MARTIN stands for “Macroeconomic Relationships for Targeting Inflation”, or perhaps merely for “Martin Place” which is the location of the Reserve Bank’s headquarters in Sydney.
It’s the bank’s new computer model of the Australian economy, made up of 147 equations working in concert. Some are quite simple, such as how global oil prices affect domestic petrol prices, whereas others are more complex, such as how a rise in the unemployment rate affects household spending.
Reserve Bank of Australia
Unveiled in August in a discussion paper entitled “MARTIN has its place”, the model is available for use by analysts outside the bank for whom it can serve as something of a guide as to what the bank might be thinking.
It provides useful insights into what the bank will do next, after it has cut its cash rate as close to zero as possible and needs to stimulate the economy further.
It’s a topic Governor Philip Lowe will expand on tonight in a landmark speech to business economists in Sydney.
What’s MARTIN, what’s a model?
Economists use models like drivers use maps – to take a large and complicated country and simplify it to its essential ingredients in the hopes of providing a useful guide to navigating it.
A map doesn’t tell you everything about a route – that would be hard to come to grips with – but it highlights important features or paths you should watch for. Models do the same – simplifying the complex Australian economy into the paths that matter.
But instead of breaking Australia down into rivers and roads, or cities and states like a map might do, MARTIN divides the Australian economy into different sectors such as households, firms and the government with the 147 equations describing the ways they interlink with each other.
This map is principally designed for two purposes.
The first is forecasting. Every three months the bank looks inside its crystal ball to try and divine how the economy will evolve in the years to come. MARTIN has become a key input into that process.
The second use is the ability to run “what if” simulations to see how the economy would react in different scenarios. For example, what would happen if the price of iron ore crashed tomorrow, or what would be the impact if the government ramped up its spending on infrastructure?
What does MARTIN say about quantitative easing?
MARTIN will have been put to work pondering the implications of deploying so-called “quantitative easing” after the Reserve Bank’s cash rate gets too low to cut.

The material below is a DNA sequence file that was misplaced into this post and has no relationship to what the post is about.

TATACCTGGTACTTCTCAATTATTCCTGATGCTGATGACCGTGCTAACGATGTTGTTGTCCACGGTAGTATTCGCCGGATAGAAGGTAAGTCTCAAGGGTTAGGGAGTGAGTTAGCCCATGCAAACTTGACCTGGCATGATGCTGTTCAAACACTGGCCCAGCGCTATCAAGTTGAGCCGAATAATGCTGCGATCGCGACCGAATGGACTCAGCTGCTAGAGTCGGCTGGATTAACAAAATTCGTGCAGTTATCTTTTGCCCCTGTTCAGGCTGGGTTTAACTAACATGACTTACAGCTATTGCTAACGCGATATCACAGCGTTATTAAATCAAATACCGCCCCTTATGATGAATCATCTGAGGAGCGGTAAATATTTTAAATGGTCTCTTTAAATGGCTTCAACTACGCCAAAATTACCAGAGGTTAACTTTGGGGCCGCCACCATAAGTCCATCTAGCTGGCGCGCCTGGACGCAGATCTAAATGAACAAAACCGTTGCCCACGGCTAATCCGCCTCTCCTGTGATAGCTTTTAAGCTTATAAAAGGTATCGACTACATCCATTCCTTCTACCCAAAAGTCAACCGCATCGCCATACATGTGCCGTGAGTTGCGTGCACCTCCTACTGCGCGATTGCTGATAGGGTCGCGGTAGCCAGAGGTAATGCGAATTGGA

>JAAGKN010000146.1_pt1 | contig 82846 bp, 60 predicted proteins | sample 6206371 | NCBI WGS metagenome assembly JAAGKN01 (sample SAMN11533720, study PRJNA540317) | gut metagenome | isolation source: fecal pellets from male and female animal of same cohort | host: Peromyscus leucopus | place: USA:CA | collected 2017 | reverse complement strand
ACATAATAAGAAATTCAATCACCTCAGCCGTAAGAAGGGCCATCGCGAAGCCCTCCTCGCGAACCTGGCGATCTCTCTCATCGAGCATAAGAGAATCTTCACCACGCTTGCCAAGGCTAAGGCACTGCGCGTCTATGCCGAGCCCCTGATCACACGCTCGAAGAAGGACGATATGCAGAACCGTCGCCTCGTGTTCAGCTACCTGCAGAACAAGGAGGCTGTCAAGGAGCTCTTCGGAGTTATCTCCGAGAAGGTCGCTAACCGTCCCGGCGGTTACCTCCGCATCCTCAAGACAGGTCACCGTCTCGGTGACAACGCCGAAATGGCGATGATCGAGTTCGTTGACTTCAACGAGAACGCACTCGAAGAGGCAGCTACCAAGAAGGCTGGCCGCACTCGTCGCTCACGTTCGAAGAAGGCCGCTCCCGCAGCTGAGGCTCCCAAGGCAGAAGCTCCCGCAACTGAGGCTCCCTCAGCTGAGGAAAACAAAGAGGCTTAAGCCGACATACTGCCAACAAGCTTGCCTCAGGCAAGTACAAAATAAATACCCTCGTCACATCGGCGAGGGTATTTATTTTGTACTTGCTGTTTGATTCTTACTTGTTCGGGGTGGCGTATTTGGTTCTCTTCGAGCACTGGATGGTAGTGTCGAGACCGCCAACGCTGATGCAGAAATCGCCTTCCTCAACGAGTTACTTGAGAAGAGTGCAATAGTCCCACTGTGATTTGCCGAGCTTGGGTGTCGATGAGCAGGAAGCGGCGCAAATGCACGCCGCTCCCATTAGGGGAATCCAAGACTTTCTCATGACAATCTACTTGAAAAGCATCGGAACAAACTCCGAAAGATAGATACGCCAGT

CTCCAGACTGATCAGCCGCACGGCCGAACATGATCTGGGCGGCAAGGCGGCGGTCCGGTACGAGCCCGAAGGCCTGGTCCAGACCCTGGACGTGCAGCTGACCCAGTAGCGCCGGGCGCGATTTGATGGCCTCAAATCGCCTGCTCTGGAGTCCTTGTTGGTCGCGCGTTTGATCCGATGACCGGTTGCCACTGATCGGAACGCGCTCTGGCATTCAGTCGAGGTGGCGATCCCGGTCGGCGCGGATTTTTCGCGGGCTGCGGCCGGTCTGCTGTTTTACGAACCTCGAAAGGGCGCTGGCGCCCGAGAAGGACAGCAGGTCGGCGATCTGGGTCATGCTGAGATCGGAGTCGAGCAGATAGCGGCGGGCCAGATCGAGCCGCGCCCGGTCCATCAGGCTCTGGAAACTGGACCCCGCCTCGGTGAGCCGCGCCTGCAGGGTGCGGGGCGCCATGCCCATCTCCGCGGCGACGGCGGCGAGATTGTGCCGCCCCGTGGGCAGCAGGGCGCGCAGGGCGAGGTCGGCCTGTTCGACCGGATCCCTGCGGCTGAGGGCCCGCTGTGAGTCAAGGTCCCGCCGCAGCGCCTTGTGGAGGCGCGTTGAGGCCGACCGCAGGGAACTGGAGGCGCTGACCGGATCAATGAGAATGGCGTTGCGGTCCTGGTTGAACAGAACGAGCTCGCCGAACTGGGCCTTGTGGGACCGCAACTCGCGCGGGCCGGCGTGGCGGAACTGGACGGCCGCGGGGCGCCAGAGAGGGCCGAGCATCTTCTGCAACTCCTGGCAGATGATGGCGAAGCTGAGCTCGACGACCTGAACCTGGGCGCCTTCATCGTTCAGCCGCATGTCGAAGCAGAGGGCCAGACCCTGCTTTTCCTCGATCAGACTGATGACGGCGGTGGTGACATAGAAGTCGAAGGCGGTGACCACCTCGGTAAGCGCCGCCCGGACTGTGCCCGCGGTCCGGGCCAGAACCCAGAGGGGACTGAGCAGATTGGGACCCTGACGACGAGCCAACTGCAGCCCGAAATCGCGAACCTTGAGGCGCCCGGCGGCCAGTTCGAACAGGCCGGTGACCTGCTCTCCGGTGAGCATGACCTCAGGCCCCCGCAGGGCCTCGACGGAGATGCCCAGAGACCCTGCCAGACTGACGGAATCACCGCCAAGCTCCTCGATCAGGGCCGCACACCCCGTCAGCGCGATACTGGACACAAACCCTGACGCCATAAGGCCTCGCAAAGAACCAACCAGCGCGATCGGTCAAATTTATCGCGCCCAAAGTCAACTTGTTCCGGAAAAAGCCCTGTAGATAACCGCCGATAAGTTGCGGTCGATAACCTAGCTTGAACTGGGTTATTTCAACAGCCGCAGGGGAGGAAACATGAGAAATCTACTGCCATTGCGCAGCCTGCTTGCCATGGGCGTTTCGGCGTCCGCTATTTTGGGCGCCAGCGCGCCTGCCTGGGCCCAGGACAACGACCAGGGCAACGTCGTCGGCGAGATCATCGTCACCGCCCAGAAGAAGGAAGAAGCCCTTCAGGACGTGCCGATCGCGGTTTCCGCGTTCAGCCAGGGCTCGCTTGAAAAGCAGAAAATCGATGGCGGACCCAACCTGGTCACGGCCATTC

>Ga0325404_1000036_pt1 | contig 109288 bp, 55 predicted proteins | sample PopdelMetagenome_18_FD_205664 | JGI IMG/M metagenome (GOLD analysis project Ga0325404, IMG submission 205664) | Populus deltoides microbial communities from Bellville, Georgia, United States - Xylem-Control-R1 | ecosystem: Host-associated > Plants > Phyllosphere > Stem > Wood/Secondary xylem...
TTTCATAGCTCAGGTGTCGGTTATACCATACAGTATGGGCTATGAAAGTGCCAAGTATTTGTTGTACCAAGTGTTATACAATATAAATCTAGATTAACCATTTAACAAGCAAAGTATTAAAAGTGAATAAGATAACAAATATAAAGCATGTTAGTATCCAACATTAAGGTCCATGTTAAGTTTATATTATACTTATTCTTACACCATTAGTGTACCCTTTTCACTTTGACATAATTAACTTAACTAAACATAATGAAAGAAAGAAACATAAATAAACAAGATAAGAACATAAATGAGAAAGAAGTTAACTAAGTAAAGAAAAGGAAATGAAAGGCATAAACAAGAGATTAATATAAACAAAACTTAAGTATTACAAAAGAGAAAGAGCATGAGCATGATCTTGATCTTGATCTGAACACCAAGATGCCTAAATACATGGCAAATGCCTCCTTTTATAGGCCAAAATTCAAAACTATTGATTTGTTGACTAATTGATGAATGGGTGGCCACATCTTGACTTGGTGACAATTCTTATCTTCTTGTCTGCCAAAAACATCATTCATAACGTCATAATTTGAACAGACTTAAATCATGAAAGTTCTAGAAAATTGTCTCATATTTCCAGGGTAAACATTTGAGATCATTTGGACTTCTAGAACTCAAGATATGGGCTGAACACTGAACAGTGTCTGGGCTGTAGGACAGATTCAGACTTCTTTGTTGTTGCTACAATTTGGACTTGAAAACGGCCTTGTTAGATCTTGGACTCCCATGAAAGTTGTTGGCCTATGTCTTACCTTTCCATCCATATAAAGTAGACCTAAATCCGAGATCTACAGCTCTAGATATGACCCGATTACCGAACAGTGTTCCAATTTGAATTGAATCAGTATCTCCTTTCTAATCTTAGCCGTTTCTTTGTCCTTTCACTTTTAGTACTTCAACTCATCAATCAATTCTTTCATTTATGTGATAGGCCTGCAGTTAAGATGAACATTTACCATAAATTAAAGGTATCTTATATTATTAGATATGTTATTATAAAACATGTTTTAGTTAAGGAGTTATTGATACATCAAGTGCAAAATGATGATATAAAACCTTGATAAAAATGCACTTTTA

Quantitative easing involves the Reserve Bank buying financial assets, such as government or mortgage bonds, in order to continue to supply money to the economy after its cash rate has fallen to zero.
I have used MARTIN to model three different scenarios for quantitative easing in the Australian economy.
The first is what would happen if quantitative easing isn’t used at all.
The second is what would happen if the bank started a modest quantitative easing program in early 2020 lasting around a year.
The third is what would happen if the bank commenced an aggressive quantitative easing program to simulate the economy for 18 months.
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I assume the bank would purchase assets in a similar manner to how the US conducted quantitative easing after the global financial crisis, buying bonds to lower interest rates on two year and ten year government securities.
MARTIN says quantitative easing would have two major effects on the economy. First, it would lower the cost of borrowing for Australian businesses. They would be expected to increase investment as more projects become viable as the interest rates they were charged fell.
Second, the lower rate structure would weaken the Australian dollar by as much as 5 US cents. A cheaper dollar would make our exports more competitive and make foreign imports more expensive.
MARTIN thinks it could work
MARTIN predicts quantitative easing would boost manufacturing, agriculture and mining exports relative to where they would be without it.
The depreciation would also encourage Australian households to spend more on local goods and less on what would be dearer imports. This should lead to higher wages, increased household incomes and spending, and improved economic growth.
In fact, MARTIN predicts that, by boosting economic growth, quantitative easing would actually lead to higher interest rates as inflation returns to the Reserve Bank’s target, allowing interest rates to return to more normal levels.
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Combining these two effects, MARTIN suggests a large quantitative easing program would reduce unemployment by 0.3 percentage points, equivalent to 40,000 extra jobs, and boost wages across the economy.
The output of any model is only as good as the information and data that are fed into it, but the output of MARTIN is why more and more economists expect the bank to quantitatively ease in the new year. Its brain says it should work.
Authors: Isaac Gross, Lecturer, Monash University